By Arthur H. Gunther III

A recent New York Times edition unintentionally offered proof of the growing American economic contrast in this topsy-turvy world of post-recession stall.
On its Opinion Page January 6 was a third-position editorial, “Republican Disdain for the Jobless,” which rightly castigated the GOP for not extending temporary unemployment benefits for 1.3 million. Just two pages later, on the back cover of the first section, in obvious, deliberate and expensive “paid position” advertising, was a call by the famous Bonhams auction house for a very rare and expensive automobile.
Such contrast between the rich and those who are not. Collector car prices continue to rise, almost exponentially, as Wall Street investments pay off and as corporate salaries/bonuses increase, while permanent unemployment and under-employment escalate, too, but not in the same fun way.
It is irony that with the same newspaper, the front section of The Times, January 6, 2014, a relative few but nevertheless expanding class of our people could read the classic car ad and ponder offering a bid for such needless luxury while others, also a growing number of our people, might glance in nothingness at the same ad as they wrap themselves against the overnight cold on the streets or in the ever-longer employment line.
This isn’t a liberal’s lament, for this columnist believes in the promise of individualism, even if it must be rugged. There are enough without responsibility for self, and government programs cannot prove a lifetime — sometimes generational — parent.
Yet in a more enlightened time, and that is what America is supposed to be in 2014 — it is not 1914, nor 1814 — economic, and, so, social progress must depend as much on those with resources as it does on pulling yourself up with bootstraps. Otherwise, what is the purpose of democracy? Isn’t it a progression of betterment for all?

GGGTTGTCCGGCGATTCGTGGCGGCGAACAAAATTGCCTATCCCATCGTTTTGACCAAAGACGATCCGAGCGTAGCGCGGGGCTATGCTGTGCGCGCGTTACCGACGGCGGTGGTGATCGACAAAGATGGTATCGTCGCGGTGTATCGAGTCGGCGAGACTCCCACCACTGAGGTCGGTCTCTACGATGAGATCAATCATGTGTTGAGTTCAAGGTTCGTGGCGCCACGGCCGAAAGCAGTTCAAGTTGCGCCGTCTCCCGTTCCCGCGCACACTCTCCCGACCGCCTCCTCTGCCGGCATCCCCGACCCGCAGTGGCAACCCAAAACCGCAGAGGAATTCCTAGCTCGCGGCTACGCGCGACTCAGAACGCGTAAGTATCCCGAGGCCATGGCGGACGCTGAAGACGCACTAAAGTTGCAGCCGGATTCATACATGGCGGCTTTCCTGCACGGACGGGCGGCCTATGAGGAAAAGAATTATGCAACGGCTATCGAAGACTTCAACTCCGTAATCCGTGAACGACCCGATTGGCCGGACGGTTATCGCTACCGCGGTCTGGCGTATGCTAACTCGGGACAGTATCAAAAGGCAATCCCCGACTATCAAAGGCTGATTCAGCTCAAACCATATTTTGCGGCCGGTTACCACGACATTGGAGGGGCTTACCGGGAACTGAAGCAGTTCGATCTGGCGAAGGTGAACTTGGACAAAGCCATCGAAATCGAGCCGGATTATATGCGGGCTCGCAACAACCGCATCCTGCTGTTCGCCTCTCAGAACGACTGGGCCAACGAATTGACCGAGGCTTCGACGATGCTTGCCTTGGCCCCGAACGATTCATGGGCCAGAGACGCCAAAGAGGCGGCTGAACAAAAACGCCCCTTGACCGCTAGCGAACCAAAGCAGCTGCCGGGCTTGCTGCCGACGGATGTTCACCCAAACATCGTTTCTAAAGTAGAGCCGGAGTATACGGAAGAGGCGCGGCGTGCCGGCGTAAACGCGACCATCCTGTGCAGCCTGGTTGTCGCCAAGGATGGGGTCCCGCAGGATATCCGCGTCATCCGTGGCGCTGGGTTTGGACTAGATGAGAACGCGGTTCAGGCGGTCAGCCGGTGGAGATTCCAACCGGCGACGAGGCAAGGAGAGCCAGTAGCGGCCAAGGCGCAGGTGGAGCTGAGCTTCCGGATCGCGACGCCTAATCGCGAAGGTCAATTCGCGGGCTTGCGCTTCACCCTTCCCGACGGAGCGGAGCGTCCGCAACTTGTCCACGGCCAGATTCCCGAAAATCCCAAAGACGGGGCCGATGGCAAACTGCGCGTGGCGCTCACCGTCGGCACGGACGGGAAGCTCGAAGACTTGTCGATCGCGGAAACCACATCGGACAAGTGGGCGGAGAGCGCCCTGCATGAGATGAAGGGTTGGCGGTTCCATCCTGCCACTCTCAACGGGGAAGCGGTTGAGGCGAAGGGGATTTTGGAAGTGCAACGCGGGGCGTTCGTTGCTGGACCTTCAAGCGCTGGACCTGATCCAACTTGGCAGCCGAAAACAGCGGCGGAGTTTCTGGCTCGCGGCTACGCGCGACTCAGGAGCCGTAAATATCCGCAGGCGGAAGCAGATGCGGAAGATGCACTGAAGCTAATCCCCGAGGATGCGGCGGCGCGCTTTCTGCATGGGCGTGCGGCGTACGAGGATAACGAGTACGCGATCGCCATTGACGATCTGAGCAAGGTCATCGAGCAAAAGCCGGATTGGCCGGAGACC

A modest parting of the super-rich’s riches, aka a “trickle,” could begin a re-employment boom in this once middle-class-led nation. Dare we say, the rich would be even richer?
Now, you can get fancy with this argument, and so probably stall it, which seems Congress’ way these days. For example, you can say that big government costs too much and that reducing it — its reach into our lives —  would prompt investment in new or modified industry and business. Doesn’t work that way, so proclaimed  bully pulpit Republican Theodore Roosevelt, who waited and waited for a “trickle,” and when he saw no tap open, offered the “Square Deal,” anti-trust actions and improvement of urban working and living conditions to fuel a progression that made solid the nation’s emerging middle class. And the rich made even more money.
You can and should argue that big government is its own enemy, for even in good intention, large bureaucracy is ripe for overcharging, waste, corruption by special interests and most fertile for endless red tape. Involving responsible, government-checked private business is better for employment and cost control than government-run bureaucracies. (This may prove true for Obamacare, largely a private system, once the government application end of it runs better.)
The road to less government spending, and, so more money for all  taxpayers, is jobs in new-world business, technology, industry. That requires seed money, as surely as did the lift out of the Great Depression that World War II spending and then the great G.I. Bill brought to our nation. Think of how many professionals came out of the G.I. Bill, how much growth there was in the middle class. Less government regulation can be the result of greater, meaningful employment.
The popular Pope Francis says his grandmother would say that “burial shrouds have no pockets.” You cannot take your money with you, and if you are super-rich, you don’t even know your worth. Why not do good with some of it, “pay it forward” as it were? Invest in re-shoring the middle class. There would then be less of a need for government programs. And have greater faith that people will better themselves if you also invest in their dignity, their humanity. Contrast that with the greed that now exists, with “A Christmas Carol” playing all year long.

    The writer is a retired newspaperman. Contact him at This essay may be reproduced.